One question I'm getting a lot as I do the book-talk thing around the country in support of Until It Hurts is: Why do you blame yourself? It's a reference to Ben's elbow injury, a classic case of overuse, and our family decision for him to undergo Tommy John surgery so that he could return to baseball.
I do flog myself a bit in Until It Hurts, mostly for falling in like with his pitching arm when he was a rec league phenom (I was his coach). I also point a finger at myself in a piece about a father's pride and a kid's injury that I wrote last month for the New York Times.
The last thing I want is to turn this into a pity party for the author. The hope is for our family story to be seen as a cautionary tale, one that might alert parents to the real and present danger of overuse injuries. Many of us are pretty clueless when it comes to connecting the dots between a child who's overdoing it and the serious injuries - stress fractures, growth-plate injuries, in my son's case, ruptured tendons - that occur three to five years down the road.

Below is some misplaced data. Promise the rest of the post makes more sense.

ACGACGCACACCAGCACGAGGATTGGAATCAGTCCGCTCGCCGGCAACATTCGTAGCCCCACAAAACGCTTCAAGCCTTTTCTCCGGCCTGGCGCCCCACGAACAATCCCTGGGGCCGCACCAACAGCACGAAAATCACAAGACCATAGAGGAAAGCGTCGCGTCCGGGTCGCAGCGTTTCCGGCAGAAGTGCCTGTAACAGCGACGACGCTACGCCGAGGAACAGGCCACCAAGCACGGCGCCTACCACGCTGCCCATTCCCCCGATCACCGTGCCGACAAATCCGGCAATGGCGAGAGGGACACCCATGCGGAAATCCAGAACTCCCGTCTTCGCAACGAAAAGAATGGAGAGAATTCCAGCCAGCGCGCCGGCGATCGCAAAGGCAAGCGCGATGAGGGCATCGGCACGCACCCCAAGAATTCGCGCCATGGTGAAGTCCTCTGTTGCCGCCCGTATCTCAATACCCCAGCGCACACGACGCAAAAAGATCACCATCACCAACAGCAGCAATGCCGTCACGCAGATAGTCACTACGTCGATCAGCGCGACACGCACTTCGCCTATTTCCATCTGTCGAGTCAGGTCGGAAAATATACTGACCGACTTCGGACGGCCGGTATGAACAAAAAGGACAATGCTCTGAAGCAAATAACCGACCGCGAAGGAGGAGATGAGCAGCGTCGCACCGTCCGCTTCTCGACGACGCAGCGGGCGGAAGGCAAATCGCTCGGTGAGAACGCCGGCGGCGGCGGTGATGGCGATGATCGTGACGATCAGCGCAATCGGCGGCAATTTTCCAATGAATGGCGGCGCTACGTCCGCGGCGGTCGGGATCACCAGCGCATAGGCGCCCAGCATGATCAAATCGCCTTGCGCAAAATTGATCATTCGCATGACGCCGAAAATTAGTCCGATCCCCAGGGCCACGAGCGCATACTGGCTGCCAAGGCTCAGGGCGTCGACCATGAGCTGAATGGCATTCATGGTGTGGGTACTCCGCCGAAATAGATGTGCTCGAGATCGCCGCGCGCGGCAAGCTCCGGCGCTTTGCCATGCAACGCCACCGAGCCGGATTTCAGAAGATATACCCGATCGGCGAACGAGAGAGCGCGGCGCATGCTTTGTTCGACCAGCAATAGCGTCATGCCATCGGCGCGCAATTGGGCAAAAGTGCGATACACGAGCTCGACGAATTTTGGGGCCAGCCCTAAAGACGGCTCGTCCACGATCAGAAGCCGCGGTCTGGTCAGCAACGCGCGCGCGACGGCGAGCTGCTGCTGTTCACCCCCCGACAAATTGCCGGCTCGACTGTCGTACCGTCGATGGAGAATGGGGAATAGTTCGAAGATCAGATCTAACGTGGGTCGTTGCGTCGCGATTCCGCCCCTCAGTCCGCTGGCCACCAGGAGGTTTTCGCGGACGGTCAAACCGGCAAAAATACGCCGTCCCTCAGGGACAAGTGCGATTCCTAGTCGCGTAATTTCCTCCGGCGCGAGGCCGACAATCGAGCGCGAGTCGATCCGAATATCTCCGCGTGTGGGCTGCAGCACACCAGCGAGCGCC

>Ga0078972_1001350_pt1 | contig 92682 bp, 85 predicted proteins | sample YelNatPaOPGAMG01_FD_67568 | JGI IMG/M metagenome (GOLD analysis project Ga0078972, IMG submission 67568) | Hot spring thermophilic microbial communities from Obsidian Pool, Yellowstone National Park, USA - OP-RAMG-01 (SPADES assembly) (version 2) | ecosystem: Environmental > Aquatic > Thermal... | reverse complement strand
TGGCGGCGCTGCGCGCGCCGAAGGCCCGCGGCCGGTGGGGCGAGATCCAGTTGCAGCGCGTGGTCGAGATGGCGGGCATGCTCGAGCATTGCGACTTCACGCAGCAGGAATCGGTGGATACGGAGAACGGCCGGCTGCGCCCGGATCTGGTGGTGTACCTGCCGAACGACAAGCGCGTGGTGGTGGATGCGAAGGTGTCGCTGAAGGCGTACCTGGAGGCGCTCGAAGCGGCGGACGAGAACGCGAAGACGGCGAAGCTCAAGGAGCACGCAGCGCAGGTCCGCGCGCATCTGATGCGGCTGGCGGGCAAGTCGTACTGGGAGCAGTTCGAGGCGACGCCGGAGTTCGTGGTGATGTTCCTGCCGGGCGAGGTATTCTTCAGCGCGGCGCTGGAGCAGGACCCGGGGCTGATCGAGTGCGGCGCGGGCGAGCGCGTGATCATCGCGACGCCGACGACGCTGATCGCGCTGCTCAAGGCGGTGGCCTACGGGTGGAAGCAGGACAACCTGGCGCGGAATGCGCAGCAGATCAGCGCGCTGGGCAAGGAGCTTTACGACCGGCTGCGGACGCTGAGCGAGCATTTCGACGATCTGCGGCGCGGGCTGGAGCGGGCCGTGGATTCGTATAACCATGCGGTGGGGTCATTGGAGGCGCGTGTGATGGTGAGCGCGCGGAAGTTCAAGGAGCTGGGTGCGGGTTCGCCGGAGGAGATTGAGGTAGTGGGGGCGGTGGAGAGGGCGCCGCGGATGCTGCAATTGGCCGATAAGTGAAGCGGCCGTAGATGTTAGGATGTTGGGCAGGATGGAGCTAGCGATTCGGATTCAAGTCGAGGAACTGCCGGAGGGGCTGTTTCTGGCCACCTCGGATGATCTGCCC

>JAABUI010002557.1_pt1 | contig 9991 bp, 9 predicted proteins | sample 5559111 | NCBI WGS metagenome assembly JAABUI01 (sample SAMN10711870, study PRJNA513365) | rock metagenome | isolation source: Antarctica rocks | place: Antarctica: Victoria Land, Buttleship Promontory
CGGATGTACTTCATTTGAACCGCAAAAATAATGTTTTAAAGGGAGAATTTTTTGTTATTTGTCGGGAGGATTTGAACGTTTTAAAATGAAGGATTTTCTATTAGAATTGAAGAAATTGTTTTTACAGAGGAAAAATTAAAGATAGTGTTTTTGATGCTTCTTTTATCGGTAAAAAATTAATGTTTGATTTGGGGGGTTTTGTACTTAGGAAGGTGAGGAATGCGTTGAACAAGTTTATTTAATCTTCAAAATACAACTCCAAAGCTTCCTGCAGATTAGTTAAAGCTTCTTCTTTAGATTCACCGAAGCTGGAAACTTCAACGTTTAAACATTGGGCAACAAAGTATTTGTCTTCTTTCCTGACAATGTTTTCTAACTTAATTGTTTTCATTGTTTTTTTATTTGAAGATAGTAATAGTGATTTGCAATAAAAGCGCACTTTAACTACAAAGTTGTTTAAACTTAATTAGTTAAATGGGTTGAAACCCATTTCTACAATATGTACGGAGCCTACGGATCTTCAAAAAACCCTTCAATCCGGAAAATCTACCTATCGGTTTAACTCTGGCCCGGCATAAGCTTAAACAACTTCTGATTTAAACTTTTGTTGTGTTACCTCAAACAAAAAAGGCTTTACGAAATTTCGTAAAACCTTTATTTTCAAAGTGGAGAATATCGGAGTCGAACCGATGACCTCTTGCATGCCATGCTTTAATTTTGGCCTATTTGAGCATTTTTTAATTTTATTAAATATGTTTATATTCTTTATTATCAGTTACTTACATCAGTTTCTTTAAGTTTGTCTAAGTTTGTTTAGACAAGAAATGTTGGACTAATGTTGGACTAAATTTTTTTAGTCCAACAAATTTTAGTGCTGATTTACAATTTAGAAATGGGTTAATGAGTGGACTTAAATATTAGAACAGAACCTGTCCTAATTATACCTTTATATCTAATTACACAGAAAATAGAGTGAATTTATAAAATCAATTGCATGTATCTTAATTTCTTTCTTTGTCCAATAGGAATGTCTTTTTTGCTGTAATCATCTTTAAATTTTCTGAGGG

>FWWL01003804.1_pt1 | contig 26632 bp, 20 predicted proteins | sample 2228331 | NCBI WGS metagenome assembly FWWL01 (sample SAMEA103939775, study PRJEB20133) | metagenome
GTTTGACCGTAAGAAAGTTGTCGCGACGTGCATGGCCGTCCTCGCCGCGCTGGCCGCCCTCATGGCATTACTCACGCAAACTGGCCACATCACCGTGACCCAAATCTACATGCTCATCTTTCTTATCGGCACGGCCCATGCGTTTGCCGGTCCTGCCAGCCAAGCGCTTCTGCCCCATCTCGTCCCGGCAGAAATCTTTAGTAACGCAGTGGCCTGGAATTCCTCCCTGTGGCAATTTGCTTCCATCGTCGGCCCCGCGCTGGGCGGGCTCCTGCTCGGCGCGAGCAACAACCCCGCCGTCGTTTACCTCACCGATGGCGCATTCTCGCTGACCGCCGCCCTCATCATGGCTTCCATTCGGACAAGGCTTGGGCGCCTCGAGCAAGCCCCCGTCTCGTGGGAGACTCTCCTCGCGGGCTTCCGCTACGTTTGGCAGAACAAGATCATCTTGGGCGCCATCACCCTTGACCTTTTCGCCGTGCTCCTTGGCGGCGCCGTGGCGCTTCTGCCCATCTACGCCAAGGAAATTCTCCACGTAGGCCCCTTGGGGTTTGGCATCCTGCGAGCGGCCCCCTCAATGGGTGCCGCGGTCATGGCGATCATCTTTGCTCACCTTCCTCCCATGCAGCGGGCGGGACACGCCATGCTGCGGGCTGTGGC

I remember chatting about this with Lyle Micheli, a prominent sports doc who started the first clinic for kids with sports injuries at Children's Hospital in Boston. I asked Dr. Micheli if parents generally understood the role they played in a child's overuse injury.
"In the majority of the cases, the parents do not feel responsible. In retrospect, some will say, 'Maybe he was doing too much.' But it is very rare for parents to say, "It was our fault. We pushed too hard."
So, once a kid is injured, do parents accept Micheli's advice to dial down the intensity?
"To the extent they think it will make the kid better and get him back to his sport, yes," he told me. "And by the way, they want the right answer from me. Which is [one that returns a child] to playing as soon as possible."
Sure. Yet most of us wouldn't think of letting our kids ride a bike without a helmet. Go figure.